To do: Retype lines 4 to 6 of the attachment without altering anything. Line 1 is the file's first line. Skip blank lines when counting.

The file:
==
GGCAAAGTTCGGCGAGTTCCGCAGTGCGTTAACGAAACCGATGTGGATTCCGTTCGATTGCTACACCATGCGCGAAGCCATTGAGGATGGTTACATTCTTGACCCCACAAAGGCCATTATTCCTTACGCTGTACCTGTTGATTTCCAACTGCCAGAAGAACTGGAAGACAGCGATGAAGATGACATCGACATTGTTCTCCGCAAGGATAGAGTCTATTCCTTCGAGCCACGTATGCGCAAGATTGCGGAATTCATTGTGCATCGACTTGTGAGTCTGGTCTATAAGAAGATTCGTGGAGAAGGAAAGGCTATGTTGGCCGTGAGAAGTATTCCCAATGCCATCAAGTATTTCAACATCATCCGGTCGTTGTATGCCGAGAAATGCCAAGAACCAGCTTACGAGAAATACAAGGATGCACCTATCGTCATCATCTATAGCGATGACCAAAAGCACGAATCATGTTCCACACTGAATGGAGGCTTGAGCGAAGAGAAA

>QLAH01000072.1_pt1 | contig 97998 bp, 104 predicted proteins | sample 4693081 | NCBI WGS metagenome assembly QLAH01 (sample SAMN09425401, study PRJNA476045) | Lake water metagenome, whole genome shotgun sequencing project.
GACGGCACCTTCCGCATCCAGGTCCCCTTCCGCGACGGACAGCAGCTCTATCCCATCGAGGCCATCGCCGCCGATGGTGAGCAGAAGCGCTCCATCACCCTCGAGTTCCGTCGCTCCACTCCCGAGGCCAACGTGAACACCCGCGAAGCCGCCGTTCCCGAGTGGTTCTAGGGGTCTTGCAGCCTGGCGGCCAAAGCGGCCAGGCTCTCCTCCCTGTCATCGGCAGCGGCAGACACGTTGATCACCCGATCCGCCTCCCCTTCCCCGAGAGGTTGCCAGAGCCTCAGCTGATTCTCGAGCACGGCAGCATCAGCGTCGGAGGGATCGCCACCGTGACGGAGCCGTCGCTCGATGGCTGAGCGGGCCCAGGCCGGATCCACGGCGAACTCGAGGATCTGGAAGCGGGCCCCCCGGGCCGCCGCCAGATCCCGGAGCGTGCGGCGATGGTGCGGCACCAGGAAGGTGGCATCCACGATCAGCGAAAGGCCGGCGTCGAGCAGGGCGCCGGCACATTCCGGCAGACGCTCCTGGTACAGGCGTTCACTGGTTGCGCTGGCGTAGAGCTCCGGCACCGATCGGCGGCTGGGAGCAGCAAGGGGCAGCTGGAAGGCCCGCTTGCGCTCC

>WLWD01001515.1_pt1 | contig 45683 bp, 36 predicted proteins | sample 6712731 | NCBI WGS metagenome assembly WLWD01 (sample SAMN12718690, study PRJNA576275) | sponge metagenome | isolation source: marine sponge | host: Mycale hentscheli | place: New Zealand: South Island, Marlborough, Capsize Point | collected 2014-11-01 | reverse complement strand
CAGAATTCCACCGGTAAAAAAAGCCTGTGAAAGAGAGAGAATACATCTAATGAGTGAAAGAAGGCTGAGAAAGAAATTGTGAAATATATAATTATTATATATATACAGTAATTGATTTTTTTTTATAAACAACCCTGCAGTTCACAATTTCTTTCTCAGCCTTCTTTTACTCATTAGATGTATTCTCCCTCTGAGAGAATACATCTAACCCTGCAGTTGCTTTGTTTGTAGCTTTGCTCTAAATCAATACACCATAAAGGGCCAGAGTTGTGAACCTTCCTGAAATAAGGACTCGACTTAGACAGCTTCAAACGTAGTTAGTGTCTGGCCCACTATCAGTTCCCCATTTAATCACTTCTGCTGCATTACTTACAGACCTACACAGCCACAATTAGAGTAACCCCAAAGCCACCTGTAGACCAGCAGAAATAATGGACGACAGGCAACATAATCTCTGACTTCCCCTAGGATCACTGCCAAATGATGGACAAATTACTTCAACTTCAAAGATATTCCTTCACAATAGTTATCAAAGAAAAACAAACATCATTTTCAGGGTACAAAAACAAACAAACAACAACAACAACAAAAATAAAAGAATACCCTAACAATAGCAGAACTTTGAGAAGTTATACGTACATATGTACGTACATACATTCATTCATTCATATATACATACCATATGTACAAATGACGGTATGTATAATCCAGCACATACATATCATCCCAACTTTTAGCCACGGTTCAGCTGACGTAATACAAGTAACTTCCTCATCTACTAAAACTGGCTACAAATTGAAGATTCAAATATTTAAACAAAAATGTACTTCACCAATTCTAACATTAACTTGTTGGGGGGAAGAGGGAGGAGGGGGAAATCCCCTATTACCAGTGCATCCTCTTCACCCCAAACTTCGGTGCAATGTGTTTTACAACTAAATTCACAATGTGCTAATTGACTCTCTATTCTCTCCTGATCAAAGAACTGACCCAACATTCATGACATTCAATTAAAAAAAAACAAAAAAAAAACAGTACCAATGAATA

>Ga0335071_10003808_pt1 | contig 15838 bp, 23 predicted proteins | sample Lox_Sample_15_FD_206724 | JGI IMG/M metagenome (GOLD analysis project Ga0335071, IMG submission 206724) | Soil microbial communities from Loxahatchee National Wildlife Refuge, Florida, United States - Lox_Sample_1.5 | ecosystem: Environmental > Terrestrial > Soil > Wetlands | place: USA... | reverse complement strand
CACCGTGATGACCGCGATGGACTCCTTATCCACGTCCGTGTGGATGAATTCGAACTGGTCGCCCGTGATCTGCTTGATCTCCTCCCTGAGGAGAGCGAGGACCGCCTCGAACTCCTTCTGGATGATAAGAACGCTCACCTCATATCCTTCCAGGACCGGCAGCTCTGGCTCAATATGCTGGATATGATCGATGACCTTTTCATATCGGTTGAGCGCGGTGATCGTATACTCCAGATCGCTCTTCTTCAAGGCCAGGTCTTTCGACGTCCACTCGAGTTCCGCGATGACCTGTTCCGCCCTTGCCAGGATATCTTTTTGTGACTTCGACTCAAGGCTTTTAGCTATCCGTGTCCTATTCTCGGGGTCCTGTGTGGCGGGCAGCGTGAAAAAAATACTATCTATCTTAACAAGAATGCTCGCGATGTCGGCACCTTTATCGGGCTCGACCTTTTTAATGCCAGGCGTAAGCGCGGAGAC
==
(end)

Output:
>WLWD01001515.1_pt1 | contig 45683 bp, 36 predicted proteins | sample 6712731 | NCBI WGS metagenome assembly WLWD01 (sample SAMN12718690, study PRJNA576275) | sponge metagenome | isolation source: marine sponge | host: Mycale hentscheli | place: New Zealand: South Island, Marlborough, Capsize Point | collected 2014-11-01 | reverse complement strand
CAGAATTCCACCGGTAAAAAAAGCCTGTGAAAGAGAGAGAATACATCTAATGAGTGAAAGAAGGCTGAGAAAGAAATTGTGAAATATATAATTATTATATATATACAGTAATTGATTTTTTTTTATAAACAACCCTGCAGTTCACAATTTCTTTCTCAGCCTTCTTTTACTCATTAGATGTATTCTCCCTCTGAGAGAATACATCTAACCCTGCAGTTGCTTTGTTTGTAGCTTTGCTCTAAATCAATACACCATAAAGGGCCAGAGTTGTGAACCTTCCTGAAATAAGGACTCGACTTAGACAGCTTCAAACGTAGTTAGTGTCTGGCCCACTATCAGTTCCCCATTTAATCACTTCTGCTGCATTACTTACAGACCTACACAGCCACAATTAGAGTAACCCCAAAGCCACCTGTAGACCAGCAGAAATAATGGACGACAGGCAACATAATCTCTGACTTCCCCTAGGATCACTGCCAAATGATGGACAAATTACTTCAACTTCAAAGATATTCCTTCACAATAGTTATCAAAGAAAAACAAACATCATTTTCAGGGTACAAAAACAAACAAACAACAACAACAACAAAAATAAAAGAATACCCTAACAATAGCAGAACTTTGAGAAGTTATACGTACATATGTACGTACATACATTCATTCATTCATATATACATACCATATGTACAAATGACGGTATGTATAATCCAGCACATACATATCATCCCAACTTTTAGCCACGGTTCAGCTGACGTAATACAAGTAACTTCCTCATCTACTAAAACTGGCTACAAATTGAAGATTCAAATATTTAAACAAAAATGTACTTCACCAATTCTAACATTAACTTGTTGGGGGGAAGAGGGAGGAGGGGGAAATCCCCTATTACCAGTGCATCCTCTTCACCCCAAACTTCGGTGCAATGTGTTTTACAACTAAATTCACAATGTGCTAATTGACTCTCTATTCTCTCCTGATCAAAGAACTGACCCAACATTCATGACATTCAATTAAAAAAAAACAAAAAAAAAACAGTACCAATGAATA

>Ga0335071_10003808_pt1 | contig 15838 bp, 23 predicted proteins | sample Lox_Sample_15_FD_206724 | JGI IMG/M metagenome (GOLD analysis project Ga0335071, IMG submission 206724) | Soil microbial communities from Loxahatchee National Wildlife Refuge, Florida, United States - Lox_Sample_1.5 | ecosystem: Environmental > Terrestrial > Soil > Wetlands | place: USA... | reverse complement strand